Right now it's just a prototype but if there's enough interest I can get the PCBs made up, there won't be a separate arduino board, all the components will be on 1 board with screw terminals for connecting up to your devices/sensors.

What do you guys think?


Looks good!

How are you talking to the Arduino? I've done some work there via the serial connection from Linux to Arduino using both USB serial and the Pi's on-board 3.3v serial. (To an ATmega running a 3.3v) and put together a very low-level "remote control" type thing for it to extend the Arduino's "Wiring" into Linux land.

I like the hand-crafted bit of stripboard though - very neat!

My testboard was a bit more "traditional" :-)

Image

There's some stuff about the remote control code I did here:

https://projects.drogon.net/drogon-remote-control/drc-protocol-arduino/

So webserver controlled toaster next then?

-Gordon
--
Gordons projects: https://projects.drogon.net/
User avatar
Posts: 1520
Joined: Tue Feb 07, 2012 2:14 pm
Location: Devon, UK
by Deicist » Fri Jun 22, 2012 1:15 pm
Hi Gordon,

This is almost exactly what I bought a raspberry pi for. How much would a production version of your board cost?
Posts: 8
Joined: Fri Jun 22, 2012 1:11 pm
by domesday » Fri Jun 22, 2012 1:29 pm
Deicist wrote:Hi Gordon,

This is almost exactly what I bought a raspberry pi for. How much would a production version of your board cost?


Did you mean Gordon? Gordon is using an Arduino ready made board.
Posts: 258
Joined: Fri Oct 21, 2011 5:53 pm
Location: UK
by gordon@drogon.net » Fri Jun 22, 2012 2:03 pm
domesday wrote:
Deicist wrote:Hi Gordon,

This is almost exactly what I bought a raspberry pi for. How much would a production version of your board cost?


Did you mean Gordon? Gordon is using an Arduino ready made board.


Yes, thats a standard arduino on a breadboard...

However if you want to do some of this stuff, then a lot will be possible on the Gertboard which I'm hoping will be on the market real soon now!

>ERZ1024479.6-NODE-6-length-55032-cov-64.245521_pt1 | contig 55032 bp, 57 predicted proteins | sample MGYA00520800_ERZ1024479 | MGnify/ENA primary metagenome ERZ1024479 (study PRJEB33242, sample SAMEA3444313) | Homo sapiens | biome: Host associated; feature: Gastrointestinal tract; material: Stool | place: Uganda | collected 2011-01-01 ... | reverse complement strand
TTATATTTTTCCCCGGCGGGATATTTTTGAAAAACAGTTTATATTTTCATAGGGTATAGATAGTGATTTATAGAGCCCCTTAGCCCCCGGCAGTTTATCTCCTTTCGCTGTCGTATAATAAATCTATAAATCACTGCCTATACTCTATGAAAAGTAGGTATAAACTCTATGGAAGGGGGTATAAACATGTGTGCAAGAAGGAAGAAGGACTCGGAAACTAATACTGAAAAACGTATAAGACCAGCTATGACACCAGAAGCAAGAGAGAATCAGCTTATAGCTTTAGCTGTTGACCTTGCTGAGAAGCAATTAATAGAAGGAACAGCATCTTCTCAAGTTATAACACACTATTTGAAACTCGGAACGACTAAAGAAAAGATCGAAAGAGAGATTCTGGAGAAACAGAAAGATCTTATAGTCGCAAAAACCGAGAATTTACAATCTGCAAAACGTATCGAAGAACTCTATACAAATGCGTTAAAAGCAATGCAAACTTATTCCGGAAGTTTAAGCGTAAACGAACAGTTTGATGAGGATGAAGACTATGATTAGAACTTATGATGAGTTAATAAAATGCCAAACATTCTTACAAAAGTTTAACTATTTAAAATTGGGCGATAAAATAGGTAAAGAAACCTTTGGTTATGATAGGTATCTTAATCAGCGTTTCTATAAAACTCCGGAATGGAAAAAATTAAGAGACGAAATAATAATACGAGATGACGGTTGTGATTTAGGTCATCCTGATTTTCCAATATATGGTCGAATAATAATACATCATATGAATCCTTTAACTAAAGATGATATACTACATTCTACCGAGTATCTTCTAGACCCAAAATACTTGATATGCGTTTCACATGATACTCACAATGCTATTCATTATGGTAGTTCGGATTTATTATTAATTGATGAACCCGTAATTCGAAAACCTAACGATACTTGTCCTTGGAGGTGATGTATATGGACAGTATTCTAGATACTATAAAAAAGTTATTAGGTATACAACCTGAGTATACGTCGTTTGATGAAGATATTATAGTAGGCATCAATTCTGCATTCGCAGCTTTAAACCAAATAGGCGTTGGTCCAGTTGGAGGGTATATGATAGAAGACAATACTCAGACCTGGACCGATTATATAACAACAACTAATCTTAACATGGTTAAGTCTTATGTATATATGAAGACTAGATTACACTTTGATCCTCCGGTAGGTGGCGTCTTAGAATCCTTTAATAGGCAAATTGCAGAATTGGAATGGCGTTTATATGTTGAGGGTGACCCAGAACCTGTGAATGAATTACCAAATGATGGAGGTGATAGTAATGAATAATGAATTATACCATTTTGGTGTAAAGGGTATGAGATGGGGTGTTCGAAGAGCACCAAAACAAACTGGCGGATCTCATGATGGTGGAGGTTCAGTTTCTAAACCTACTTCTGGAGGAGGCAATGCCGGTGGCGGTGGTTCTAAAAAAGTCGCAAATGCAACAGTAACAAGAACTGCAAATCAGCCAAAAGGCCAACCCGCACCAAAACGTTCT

But if you want to engage me to build custom stuff, then do drop me an email ;-)

-Gordon
--
Gordons projects: https://projects.drogon.net/
User avatar
Posts: 1520
Joined: Tue Feb 07, 2012 2:14 pm
Location: Devon, UK
by Deicist » Sat Jun 23, 2012 3:48 pm
Oops, sorry I meant steTommo's board / php interface thingy (That''ll teach me to pay attention when posting)

How much would a production version of one of those set me back?
Posts: 8
Joined: Fri Jun 22, 2012 1:11 pm
by SteTommo » Sun Jun 24, 2012 11:19 pm
I'm getting a PCD design drawn up ATM, I wouldn't of thought the final product will cost that much, it's just a handful of components. The 3 FETs and 2 Relays will be the most expensive.

I'll keep this thread up-to-date with my progress
Posts: 8
Joined: Tue Jun 19, 2012 7:27 pm
by Deicist » Mon Jun 25, 2012 8:11 am
Hi, I'll watch this thread with interest...

What sort of current / voltage would the relays you're using be rated for? I have a very limited knowledge of electronics, so bear with me. Is there any way this board could be used to control mains voltage applications (controlling lights or whatever) or would it need to be changed massively to support that?
Posts: 8
Joined: Fri Jun 22, 2012 1:11 pm
by gordon@drogon.net » Mon Jun 25, 2012 8:59 am